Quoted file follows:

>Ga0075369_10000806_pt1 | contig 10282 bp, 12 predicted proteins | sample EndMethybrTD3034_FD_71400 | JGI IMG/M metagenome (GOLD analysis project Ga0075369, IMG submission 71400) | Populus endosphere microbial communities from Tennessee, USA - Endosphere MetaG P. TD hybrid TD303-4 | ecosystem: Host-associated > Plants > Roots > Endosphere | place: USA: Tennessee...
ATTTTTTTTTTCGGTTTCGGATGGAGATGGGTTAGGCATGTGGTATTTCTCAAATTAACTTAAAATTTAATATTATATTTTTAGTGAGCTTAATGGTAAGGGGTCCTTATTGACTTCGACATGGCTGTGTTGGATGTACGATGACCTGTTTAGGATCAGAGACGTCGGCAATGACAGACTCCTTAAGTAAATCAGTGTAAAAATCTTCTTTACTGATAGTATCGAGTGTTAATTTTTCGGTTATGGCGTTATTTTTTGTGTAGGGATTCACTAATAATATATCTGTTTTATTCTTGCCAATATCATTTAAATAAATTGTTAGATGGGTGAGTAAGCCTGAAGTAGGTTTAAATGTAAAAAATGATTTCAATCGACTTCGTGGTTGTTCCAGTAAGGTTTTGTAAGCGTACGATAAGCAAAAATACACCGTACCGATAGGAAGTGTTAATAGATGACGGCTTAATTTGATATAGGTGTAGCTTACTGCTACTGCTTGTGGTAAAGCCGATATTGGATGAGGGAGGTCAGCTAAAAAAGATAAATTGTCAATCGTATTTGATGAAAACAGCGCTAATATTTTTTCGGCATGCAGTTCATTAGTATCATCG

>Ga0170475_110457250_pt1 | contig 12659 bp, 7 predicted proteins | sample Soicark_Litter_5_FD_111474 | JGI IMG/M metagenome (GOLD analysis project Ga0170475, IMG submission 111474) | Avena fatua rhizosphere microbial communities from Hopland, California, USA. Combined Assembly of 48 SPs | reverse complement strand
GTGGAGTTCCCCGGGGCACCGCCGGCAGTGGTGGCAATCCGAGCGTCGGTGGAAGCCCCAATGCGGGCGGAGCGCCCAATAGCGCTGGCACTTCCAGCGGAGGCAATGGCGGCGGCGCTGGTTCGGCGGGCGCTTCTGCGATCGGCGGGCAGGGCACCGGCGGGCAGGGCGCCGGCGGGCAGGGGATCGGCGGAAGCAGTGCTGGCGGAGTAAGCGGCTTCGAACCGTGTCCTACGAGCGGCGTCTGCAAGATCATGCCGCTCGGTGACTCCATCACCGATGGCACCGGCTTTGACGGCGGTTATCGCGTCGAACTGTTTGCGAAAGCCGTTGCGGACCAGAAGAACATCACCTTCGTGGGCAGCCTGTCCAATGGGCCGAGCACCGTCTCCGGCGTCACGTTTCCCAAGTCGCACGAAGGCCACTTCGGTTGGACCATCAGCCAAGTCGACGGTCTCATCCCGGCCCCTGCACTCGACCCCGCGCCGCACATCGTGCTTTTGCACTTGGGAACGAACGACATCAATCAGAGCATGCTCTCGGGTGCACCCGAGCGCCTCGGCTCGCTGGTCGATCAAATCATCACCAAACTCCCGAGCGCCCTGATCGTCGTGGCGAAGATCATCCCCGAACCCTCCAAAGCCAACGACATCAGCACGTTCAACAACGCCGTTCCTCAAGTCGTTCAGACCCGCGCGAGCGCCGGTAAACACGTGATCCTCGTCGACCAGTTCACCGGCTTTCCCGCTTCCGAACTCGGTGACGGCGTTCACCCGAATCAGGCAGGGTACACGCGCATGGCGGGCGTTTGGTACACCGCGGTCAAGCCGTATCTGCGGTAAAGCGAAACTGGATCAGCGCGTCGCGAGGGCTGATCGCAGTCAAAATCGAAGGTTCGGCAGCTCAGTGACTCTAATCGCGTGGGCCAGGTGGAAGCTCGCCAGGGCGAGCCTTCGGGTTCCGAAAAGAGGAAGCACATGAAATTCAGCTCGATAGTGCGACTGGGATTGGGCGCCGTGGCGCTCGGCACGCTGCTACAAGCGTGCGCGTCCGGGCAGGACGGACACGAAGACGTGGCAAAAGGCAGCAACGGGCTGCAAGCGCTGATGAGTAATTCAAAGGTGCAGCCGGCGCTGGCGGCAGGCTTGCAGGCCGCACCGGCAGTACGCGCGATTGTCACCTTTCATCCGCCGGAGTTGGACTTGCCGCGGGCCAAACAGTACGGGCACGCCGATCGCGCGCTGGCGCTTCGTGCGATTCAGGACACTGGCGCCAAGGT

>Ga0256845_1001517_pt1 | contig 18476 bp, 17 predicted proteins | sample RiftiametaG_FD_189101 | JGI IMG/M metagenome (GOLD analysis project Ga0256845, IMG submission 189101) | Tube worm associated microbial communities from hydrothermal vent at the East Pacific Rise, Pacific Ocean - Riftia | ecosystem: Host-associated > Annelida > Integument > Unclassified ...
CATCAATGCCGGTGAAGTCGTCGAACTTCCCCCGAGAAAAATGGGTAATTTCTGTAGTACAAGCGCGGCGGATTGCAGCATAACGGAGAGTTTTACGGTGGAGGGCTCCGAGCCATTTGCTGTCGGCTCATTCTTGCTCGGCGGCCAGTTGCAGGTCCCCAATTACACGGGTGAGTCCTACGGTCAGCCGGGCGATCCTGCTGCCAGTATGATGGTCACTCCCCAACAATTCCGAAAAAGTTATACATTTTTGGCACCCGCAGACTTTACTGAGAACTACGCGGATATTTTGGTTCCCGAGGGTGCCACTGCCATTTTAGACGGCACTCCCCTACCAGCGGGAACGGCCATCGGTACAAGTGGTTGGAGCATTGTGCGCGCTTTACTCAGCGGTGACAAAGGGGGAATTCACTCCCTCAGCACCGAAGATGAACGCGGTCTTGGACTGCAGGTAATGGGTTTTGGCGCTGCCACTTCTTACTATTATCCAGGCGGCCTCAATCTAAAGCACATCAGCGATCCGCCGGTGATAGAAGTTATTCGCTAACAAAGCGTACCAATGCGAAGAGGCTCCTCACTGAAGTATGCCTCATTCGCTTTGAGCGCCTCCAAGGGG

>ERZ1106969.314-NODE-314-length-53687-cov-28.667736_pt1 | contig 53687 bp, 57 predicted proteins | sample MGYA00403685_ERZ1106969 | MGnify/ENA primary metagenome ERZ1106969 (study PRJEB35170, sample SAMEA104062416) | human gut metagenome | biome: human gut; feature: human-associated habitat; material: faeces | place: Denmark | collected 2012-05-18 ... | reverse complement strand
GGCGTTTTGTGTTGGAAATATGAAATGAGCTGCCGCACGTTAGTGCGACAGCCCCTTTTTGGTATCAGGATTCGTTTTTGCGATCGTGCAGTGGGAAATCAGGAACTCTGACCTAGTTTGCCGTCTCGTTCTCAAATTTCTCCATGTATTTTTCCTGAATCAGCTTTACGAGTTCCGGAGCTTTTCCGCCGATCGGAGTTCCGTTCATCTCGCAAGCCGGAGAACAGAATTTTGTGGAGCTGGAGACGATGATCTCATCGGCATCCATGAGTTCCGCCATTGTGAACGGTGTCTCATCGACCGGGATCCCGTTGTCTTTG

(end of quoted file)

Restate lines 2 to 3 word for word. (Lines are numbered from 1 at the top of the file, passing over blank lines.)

ATTTTTTTTTTCGGTTTCGGATGGAGATGGGTTAGGCATGTGGTATTTCTCAAATTAACTTAAAATTTAATATTATATTTTTAGTGAGCTTAATGGTAAGGGGTCCTTATTGACTTCGACATGGCTGTGTTGGATGTACGATGACCTGTTTAGGATCAGAGACGTCGGCAATGACAGACTCCTTAAGTAAATCAGTGTAAAAATCTTCTTTACTGATAGTATCGAGTGTTAATTTTTCGGTTATGGCGTTATTTTTTGTGTAGGGATTCACTAATAATATATCTGTTTTATTCTTGCCAATATCATTTAAATAAATTGTTAGATGGGTGAGTAAGCCTGAAGTAGGTTTAAATGTAAAAAATGATTTCAATCGACTTCGTGGTTGTTCCAGTAAGGTTTTGTAAGCGTACGATAAGCAAAAATACACCGTACCGATAGGAAGTGTTAATAGATGACGGCTTAATTTGATATAGGTGTAGCTTACTGCTACTGCTTGTGGTAAAGCCGATATTGGATGAGGGAGGTCAGCTAAAAAAGATAAATTGTCAATCGTATTTGATGAAAACAGCGCTAATATTTTTTCGGCATGCAGTTCATTAGTATCATCG

>Ga0170475_110457250_pt1 | contig 12659 bp, 7 predicted proteins | sample Soicark_Litter_5_FD_111474 | JGI IMG/M metagenome (GOLD analysis project Ga0170475, IMG submission 111474) | Avena fatua rhizosphere microbial communities from Hopland, California, USA. Combined Assembly of 48 SPs | reverse complement strand